2 heart failure

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2 heart failure

  1. 1. INTERNAL MEDICINE<br />
  2. 2. Heart failure<br />Definition <br />‘Failure of the heart to maintain a cardiac output sufficient to meet the metabolic demands of the body’<br />Physiology Cardiac Output = Heart Rate X Stroke Volume - Latter is dependent on:<br />Preload = Left ventricular end diastolic volume i.e. amount of stretch of left ventricle = volume overload<br />Afterload = Total peripheral resistance = pressure overload <br />Contractility = Capacity of myocardium to 'respond to' preload and afterload<br />
  3. 3. Heart failure<br />A)Classification:New York Heart Association Functional Classification<br />Class I: no limitation is experienced in any activities; there are no symptoms from ordinary activities.<br />Class II: slight, mild limitation of activity; the patient is comfortable at rest or with mild exertion.<br />Class III: marked limitation of any activity; the patient is comfortable only at rest.<br />Class IV: any physical activity brings on discomfort and symptoms occur at rest.<br />
  4. 4. Heart failure<br />B)Classification of heart failure:<br />1.Right heart failure<br />2.Left heart failure<br />3.Biventricular failure<br />C) Classification of heart failure:<br />1.Acute heart failure<br />2.Chronic heart failure<br />
  5. 5. Heart failure<br />D) Heart failure is often classified as either systolic or diastolic.<br />1.Systolic heart failure means,heart muscle cannot pump, or eject, the blood out of the heart very well.<br />2.Diastolic heart failure means, heart's pumping chamber does not fill up with blood.<br />
  6. 6. Heart failure<br />Causes:<br />Valve heart disease - approximately 10% of cases.Aorticstenosis can cause left ventricular hypertrophy due to chronic excessive afterload.<br />Aortic or mitral regurgitation, ASD, VSD and tricuspid incompetencecause excessive preload.<br />
  7. 7. Heart failure<br />Causes:<br />Heart failure secondary to myocardial disease:Coronary heart disease (myocardial infarction (MI) and ischaemia, arrhythmias, e.g. atrial fibrillation, heart block)<br />Hypertension (increased vascular resistance, often with left ventricular hypertrophy )<br />Cardiomyopathies<br />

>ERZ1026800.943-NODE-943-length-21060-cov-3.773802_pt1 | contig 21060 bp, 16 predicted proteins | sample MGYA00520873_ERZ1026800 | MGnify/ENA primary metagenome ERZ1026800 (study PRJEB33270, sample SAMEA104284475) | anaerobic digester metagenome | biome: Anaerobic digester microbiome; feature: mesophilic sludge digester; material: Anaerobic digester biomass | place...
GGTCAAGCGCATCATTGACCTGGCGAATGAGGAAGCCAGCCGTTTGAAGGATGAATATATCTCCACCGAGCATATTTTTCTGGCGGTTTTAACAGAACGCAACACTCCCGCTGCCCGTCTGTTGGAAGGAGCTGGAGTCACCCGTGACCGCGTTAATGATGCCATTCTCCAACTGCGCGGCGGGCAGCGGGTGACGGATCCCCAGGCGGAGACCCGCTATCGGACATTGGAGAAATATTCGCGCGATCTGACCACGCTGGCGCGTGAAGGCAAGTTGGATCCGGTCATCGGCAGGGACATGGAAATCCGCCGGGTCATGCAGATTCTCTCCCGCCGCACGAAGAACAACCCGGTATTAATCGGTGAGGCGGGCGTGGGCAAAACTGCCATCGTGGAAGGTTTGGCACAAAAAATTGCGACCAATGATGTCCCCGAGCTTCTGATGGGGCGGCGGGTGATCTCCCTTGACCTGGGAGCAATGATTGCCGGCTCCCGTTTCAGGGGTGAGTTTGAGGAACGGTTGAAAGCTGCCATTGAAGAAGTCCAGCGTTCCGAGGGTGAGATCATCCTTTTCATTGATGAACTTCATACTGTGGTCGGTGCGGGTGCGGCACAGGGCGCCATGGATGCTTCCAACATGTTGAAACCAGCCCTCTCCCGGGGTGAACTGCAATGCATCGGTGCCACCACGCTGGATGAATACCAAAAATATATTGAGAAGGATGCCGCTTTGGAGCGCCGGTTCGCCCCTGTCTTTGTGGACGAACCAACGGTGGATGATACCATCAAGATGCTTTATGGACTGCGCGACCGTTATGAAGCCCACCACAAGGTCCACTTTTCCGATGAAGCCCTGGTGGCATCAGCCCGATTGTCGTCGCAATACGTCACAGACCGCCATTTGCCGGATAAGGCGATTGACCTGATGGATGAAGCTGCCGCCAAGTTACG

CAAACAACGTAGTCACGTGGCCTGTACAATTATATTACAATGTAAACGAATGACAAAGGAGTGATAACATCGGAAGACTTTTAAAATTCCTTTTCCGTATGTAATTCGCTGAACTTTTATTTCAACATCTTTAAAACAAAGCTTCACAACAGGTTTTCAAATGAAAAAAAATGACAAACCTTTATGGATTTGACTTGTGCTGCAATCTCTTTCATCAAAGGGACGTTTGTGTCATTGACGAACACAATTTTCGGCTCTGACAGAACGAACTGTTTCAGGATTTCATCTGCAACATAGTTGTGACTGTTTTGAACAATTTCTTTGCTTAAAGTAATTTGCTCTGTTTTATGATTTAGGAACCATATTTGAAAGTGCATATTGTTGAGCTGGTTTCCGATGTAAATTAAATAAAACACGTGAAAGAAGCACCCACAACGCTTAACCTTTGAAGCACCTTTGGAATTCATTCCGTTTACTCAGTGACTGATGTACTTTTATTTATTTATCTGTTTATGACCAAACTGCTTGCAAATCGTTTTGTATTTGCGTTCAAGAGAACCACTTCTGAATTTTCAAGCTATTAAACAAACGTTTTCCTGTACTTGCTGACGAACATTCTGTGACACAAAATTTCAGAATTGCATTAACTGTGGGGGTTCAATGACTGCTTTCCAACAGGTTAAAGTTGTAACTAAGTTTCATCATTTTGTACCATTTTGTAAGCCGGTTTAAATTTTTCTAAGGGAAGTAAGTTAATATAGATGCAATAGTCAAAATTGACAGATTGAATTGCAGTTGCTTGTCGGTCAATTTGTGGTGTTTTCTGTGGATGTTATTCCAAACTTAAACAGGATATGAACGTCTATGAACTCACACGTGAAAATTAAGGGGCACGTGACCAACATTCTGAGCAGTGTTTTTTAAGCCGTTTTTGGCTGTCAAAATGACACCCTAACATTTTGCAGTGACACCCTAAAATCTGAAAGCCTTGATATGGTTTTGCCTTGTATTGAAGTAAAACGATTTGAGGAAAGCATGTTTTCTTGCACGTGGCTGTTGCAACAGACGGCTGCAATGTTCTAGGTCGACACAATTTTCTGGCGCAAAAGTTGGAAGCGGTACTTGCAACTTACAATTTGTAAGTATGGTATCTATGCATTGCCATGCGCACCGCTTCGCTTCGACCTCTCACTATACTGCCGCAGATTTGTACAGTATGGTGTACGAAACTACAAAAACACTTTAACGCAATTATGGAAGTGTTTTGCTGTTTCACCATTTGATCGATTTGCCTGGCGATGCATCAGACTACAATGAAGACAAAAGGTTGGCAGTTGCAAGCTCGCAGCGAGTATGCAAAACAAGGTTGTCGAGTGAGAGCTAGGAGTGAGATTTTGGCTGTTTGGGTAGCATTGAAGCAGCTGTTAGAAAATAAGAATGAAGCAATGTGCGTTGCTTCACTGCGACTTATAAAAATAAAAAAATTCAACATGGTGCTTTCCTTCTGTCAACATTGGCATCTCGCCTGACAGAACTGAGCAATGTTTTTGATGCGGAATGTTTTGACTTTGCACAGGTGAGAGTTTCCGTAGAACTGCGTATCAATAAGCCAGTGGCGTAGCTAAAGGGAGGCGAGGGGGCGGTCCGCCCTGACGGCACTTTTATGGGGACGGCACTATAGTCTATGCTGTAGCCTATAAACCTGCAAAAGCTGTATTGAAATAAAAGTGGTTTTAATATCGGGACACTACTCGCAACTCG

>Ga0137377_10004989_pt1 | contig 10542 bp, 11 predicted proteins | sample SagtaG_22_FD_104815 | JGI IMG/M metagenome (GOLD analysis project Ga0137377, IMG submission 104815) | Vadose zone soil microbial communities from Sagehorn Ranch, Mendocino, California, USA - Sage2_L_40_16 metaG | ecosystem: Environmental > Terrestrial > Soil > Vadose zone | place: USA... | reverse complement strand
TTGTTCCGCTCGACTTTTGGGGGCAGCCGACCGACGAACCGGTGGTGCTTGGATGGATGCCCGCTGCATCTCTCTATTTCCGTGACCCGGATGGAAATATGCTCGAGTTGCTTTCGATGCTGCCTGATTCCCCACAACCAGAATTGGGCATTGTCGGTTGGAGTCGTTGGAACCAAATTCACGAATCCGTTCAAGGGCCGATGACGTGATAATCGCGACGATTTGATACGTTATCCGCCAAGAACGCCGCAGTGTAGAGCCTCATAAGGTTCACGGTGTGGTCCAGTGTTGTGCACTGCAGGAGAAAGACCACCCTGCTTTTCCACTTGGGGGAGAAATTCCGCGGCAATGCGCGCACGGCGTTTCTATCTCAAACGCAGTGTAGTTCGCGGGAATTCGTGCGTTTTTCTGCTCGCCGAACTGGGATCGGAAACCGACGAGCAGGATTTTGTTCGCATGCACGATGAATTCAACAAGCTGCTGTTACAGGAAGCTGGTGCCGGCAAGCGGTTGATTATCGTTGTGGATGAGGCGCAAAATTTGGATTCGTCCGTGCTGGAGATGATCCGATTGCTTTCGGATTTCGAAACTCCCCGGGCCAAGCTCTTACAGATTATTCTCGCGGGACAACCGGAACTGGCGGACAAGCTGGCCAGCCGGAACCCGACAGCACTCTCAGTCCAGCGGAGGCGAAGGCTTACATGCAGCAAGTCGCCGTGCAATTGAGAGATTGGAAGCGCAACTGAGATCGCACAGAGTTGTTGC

8. 8. Heart failure<br />Causes: Other’s <br />Drugs (e.g. beta-blockers, cytotoxics) <br />Toxins (e.g.alcohol) <br />Endocrine (diabetes)<br />
  9. 9. Heart failure<br />Causes: Other’s <br />Nutritional (e.g. deficiencies )<br />Infiltrative (e.g. connective tissue disease) <br />Infective (e.g. HIV)<br />
  10. 10. Heart failure<br />Causes: Other’s <br />Anaemia<br />Pregnancy<br />Arteriovenous malformations<br />
  11. 11. Heart failure<br />Local change in heart:<br />Chamber enlargement<br />Myocardial hypertrophy<br />Increased heart rate<br />
  12. 12. Heart failure<br />Clinical feature:<br />Dyspnoea and fatigue (may limit exercise tolerance).<br /> Fluid retention (may cause pulmonary or peripheral oedema). <br />Patients do not necessarily have both, and either may dominate at any one time. In addition, patients may be depressed or complain of drug-related side-effects.<br />
  13. 13. Heart failure<br />Clinical feature:<br />When the left ventricle is failing (LVF): dyspnoea, poor exercise tolerance, fatigue, orthopnoea, paroxysmal nocturnal dyspnoea (PND), nocturnal cough or wheeze. <br />Right ventricular failure: (RVF) peripheral oedema (up to thighs, sacrum, abdominal wall), abdominal distension (ascites), nausea, anorexia, facial engorgement, pulsation in neck and face (tricuspid regurgitation), epistaxis.<br />
  14. 14. Heart failure<br />Clinical feature:<br />The patient may look ill and exhausted, with tachypnoea, cool peripheries, peripheral ± central cyanosis. <br />There may be a tachycardia at rest, low systolic BP, a displaced apex (LV dilatation) or RV heave (pulmonary hypertension)and a raised JVP.<br />
  15. 15. Heart failure<br />Clinical feature:<br />On auscultation there may be a gallop rhythm or murmurs of mitral or aortic valve disease; wheeze , pleural effusions, tender hepatomegaly – pulsatile in tricuspid regurgitation, with ascites and often extensive peripheral oedema.<br />The peak expiratory flow rate may be reduced but, if it is < 150 litres/min, suspect COPD or asthma.<br />
  16. 16. Right Heart Failure<br />Causes:<br />Secondary to LVF<br />LD-CB<br />VHD- MS<br />Congenital heart disease- ASD,VSD<br />Pulmonary embolism<br />Myocarditis<br />MI<br />
  17. 17. Left Heart Failure<br />Causes:<br />Pressure overload- systolic hypertension, aortic stenosis<br />Volume overload- mitral regurgitation, aortic regurgitation<br />Ventricular inflow obstruction- mitral stenosis<br />Reduced ventricular hypertrophy- MI, myocarditis<br />
  18. 18. RHF/LHF<br />Clinical feature of RHF and LHF:<br />See previous slide<br />
  19. 19. Right Heart Failure<br />Investigation: RHF<br />CXR P/A view<br />ECG<br />Echocardiography<br />
  20. 20. Left Heart Failure<br />Investigation:LHF<br />CBC<br />RFT<br />CXR P/A view<br />ECG<br />Cardiac enzymes<br />Echocardiography<br />Cardiac MRI<br />Angiogram <br />
  21. 21. Heart failure<br />Management of heart failure:<br />A)General management-<br />Diet<br />Restricted alcohol<br />Restricted smoking<br />Exercise <br />
  22. 22. Heart failure<br />Management of heart failure:<br />B)Drug management-<br />1.Diuretics- frusemide, potassium spirolactone<br />2.Vasodilators- ACE inhibitors<br />3.Inotropic agent- digoxin, dubutamines<br />
  23. 23. Heart failure<br />Management in acute case:LVF/PE<br />Bed rest in propped up position<br />O2 inhalation<br />Inj:morphine 10 mg iv<br />Frusemide 40-80 mg iv<br />Glyceryltrinitrate<br />Dubutamine 2.5-10 μg/kg/min<br />Aminophylline 250-500 mg infused over 10 mins<br />

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